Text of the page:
After President Donald Trump halted the flow of refugees coming into the US through an executive order last month, Airbnb came out with a strong response: the home-sharing startup committed to providing free short-term housing for 100,000 refugees and other displaced people over the next five years. Airbnb has begun asking volunteers to open their homes to refugees in need, and it says it will subsidize costs in cases where no hosts offer their properties for free.
The program has drawn praise from refugee advocates, and it generated plenty of positive publicity for Airbnb. The company branded its campaign under the #WeAccept hashtag, and it put together a Super Bowl commercial that promoted diversity and acceptance. It seems to have had an early impact, as well; an Airbnb spokesman tells The Verge that 5,019 hosts have offered their homes for free since Trump announced the executive order, and that 176 people have been housed so far.
But Airbnb’s approach is far from unique. Amid growing hostility toward refugees across Europe and the US, activists have launched similar online initiatives that aim to match refugees with willing hosts, as part of broader efforts to help them integrate in new societies. Such organizations operate at a far smaller scale than Airbnb — which has 3 million property listings in 191 countries — and they have welcomed the startup’s involvement; some say they’ve already been in touch with Airbnb about potential collaborations. But they also caution that finding suitable homes for refugees involves more complexity and nuance than merely matching supply with demand.
“It’s a bit of a mix between Facebook, Airbnb, and Tinder.”
“It’s a bit of a mix between Facebook, Airbnb, and Tinder,” says Alice Barbe, director of SINGA France, a Paris-based association that works to house refugees and help them integrate in French society. “You have to find people who actually get along together.”
In June 2015, SINGA launched an Airbnb-like website called CALM, which connects refugees with volunteer hosts in Paris and three other French cities. To date, the organization has found short-term housing (from 3 to 12 months) for more than 400 refugees in France, Barbe says, and more than 10,000 people have volunteered to share their homes. About half of the refugees housed through CALM have gone on to find a job, and 60 percent have found permanent housing, she adds.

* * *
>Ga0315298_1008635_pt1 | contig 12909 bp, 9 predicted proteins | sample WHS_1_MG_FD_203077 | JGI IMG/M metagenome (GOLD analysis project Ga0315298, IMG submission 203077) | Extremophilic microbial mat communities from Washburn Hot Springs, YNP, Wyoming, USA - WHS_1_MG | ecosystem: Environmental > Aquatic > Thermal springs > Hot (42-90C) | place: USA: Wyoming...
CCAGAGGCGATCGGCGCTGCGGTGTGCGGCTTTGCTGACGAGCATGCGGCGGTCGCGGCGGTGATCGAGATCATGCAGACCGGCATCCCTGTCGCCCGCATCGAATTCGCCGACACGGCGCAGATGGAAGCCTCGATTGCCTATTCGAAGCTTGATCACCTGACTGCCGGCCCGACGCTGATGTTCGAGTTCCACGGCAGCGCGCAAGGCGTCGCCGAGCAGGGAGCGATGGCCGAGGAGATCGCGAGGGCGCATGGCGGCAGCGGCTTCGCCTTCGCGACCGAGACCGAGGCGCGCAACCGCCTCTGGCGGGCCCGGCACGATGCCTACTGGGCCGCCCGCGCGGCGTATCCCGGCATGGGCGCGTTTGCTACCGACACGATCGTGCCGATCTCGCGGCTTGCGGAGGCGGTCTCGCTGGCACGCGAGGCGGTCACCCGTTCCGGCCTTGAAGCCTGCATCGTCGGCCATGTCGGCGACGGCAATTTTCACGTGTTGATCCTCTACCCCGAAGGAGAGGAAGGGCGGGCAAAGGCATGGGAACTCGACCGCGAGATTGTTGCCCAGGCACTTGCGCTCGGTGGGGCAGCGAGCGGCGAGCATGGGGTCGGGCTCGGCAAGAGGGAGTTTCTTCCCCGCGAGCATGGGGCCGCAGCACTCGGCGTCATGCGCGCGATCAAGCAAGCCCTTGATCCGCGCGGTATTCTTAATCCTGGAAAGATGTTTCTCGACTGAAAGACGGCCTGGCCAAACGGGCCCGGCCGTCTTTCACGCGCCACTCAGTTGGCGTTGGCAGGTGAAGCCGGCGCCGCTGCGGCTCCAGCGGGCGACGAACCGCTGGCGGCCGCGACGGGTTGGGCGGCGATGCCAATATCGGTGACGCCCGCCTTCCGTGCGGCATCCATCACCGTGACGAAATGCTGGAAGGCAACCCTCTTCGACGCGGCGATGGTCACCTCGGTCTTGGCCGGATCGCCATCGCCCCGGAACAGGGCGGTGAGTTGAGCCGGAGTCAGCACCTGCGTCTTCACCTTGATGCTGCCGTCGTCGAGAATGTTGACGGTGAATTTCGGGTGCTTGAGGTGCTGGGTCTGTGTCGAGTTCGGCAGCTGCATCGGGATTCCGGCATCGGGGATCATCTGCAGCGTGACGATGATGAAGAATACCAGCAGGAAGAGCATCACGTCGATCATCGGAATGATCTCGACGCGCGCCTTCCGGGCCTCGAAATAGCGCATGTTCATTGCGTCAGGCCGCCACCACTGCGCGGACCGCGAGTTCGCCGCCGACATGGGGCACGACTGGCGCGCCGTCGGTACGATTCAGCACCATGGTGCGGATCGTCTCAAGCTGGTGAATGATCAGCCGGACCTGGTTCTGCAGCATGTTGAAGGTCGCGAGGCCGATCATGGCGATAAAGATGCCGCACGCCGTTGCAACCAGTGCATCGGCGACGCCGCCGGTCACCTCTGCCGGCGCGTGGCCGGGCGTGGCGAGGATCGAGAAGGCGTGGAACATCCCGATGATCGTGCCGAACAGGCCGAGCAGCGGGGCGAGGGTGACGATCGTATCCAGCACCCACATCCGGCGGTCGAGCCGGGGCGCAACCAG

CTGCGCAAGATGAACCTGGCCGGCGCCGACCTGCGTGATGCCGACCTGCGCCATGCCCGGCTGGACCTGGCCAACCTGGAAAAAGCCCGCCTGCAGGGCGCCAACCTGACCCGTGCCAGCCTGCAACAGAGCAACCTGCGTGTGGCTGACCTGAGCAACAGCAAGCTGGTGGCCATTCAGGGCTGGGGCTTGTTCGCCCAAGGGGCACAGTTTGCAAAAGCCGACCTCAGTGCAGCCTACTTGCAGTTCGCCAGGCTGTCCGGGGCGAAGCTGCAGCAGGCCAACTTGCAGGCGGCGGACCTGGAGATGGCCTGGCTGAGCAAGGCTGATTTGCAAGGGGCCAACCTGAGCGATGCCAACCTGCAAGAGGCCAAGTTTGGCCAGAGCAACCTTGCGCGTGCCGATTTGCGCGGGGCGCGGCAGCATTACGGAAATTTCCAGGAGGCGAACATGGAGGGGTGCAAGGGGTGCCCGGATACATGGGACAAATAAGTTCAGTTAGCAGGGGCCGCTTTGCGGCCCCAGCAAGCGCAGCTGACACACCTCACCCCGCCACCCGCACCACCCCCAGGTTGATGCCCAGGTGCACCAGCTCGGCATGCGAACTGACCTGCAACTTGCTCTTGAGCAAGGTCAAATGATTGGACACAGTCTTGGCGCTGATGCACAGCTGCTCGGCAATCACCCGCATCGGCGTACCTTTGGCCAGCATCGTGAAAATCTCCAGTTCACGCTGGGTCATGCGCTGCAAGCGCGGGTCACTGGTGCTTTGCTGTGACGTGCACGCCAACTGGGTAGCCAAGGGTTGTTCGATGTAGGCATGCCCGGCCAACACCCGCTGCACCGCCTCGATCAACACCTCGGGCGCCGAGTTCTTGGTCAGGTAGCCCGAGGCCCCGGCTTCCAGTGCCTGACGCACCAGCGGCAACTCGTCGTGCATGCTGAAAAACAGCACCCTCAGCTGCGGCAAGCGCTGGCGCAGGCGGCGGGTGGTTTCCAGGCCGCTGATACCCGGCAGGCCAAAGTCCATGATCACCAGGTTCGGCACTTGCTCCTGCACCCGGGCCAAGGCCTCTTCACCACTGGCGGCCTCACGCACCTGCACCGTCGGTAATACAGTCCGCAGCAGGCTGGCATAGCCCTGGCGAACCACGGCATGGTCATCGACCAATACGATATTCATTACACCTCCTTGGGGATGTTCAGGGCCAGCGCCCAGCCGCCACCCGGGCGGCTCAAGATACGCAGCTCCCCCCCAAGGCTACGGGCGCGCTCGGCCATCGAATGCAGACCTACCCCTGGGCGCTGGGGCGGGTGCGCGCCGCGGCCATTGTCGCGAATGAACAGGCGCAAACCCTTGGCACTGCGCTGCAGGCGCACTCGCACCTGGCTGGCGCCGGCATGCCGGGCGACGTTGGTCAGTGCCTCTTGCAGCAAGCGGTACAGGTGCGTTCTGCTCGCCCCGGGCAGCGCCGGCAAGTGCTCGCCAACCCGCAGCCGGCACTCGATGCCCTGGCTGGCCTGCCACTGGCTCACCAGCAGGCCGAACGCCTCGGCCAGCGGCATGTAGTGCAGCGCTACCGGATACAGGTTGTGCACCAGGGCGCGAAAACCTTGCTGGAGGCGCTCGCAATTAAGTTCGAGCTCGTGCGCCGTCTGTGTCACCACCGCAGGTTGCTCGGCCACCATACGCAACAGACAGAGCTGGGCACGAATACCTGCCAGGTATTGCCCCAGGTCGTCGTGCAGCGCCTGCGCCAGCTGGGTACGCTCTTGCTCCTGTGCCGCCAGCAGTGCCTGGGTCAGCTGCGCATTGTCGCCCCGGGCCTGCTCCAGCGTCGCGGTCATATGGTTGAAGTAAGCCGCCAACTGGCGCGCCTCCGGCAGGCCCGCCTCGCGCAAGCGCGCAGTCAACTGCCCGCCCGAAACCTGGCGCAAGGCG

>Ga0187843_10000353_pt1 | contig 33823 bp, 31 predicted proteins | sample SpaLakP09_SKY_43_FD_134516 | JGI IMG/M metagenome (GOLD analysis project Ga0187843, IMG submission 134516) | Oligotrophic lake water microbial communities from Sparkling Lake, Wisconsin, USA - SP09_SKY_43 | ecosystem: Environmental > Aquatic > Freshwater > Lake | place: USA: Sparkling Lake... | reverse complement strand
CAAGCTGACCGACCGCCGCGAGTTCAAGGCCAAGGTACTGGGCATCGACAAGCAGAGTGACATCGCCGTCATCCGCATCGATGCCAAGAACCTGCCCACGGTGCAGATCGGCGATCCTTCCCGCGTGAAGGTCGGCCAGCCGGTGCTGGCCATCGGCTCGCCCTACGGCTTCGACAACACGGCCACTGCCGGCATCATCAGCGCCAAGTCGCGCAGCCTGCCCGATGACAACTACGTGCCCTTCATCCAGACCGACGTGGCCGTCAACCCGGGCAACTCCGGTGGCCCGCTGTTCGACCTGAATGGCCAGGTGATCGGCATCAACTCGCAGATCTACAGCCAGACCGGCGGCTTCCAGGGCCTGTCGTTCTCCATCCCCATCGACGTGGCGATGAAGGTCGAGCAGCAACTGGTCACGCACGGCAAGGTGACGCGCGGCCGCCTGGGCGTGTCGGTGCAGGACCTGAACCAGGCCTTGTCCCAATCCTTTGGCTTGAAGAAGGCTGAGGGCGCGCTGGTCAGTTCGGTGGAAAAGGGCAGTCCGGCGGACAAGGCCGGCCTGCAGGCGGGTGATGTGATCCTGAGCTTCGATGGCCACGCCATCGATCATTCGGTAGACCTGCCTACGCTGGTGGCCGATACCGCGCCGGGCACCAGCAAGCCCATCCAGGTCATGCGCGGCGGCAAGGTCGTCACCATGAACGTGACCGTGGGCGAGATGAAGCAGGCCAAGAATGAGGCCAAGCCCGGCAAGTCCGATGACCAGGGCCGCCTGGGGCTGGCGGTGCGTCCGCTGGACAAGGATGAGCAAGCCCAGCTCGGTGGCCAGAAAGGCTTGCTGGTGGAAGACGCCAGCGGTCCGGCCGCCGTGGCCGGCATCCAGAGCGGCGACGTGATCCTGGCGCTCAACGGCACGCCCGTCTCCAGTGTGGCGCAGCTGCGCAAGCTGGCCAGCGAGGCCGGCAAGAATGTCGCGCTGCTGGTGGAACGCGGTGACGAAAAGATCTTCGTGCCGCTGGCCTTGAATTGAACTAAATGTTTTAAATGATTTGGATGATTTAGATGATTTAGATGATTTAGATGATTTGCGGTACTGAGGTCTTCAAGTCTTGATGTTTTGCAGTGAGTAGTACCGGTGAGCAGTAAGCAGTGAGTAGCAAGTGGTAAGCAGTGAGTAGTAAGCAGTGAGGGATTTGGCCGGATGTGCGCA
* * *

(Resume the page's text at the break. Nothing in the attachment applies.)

CALM collects basic information from those who volunteer their homes, including their location and the number of people they could accommodate, as well as more personal details such as their areas of interest and field of work. The goal, Barbe says, is to not only provide refugees with basic shelter, but to foster dialogue and build relationships with their hosts, as well.
“That’s really the idea — that thanks to cohabitation, people are going to be able to create a cultural, human enrichment between them,” Barbe says, adding: “We don’t build things for refugees, we build things with refugees and for society. Because in France, when one talks of refugees, many people immediately have these fantasies, these clichés about these people.”
“The political will to really... tackle the refugee crisis is next to none.”
Combatting stereotypes is a common concern for aid groups in Europe, where far-right movements have gained political momentum in recent years. Parties such as the National Front in France and Alternative for Germany have promoted anti-immigration and anti-refugee policies, and they have frequently been accused of fomenting racism and Islamophobia. Others have criticized leaders in Europe and the US for not doing enough to accommodate refugees, even as conflicts in Syria, Iraq, and Afghanistan show no sign of letting up.
“The current climate is such that the political will to really, in a meaningful way, tackle the refugee crisis is next to none,” says Charlotte Phillips, advisor on refugee and migrants’ rights at Amnesty International. “And we’re not just talking about the US — it has been bad for a really, really long time. In Europe, it’s terrible.”
Philips says such political inaction has placed an even greater burden on SINGA and similar organizations like the UK-based Refugees at Home and the Berlin-based Refugees Welcome. Widely described as an “Airbnb for Refugees,” Refugees Welcome saw a surge of volunteers in 2015, after a photo of a drowned Syrian boy drew media attention to the migrant crisis. The home-sharing site has since expanded to Canada, Australia, and other European countries, though it has had to contend with growing anti-refugee sentiment. According to The Huffington Post, the site’s founders received death threats in 2016 as anti-immigration movements gained momentum in Germany.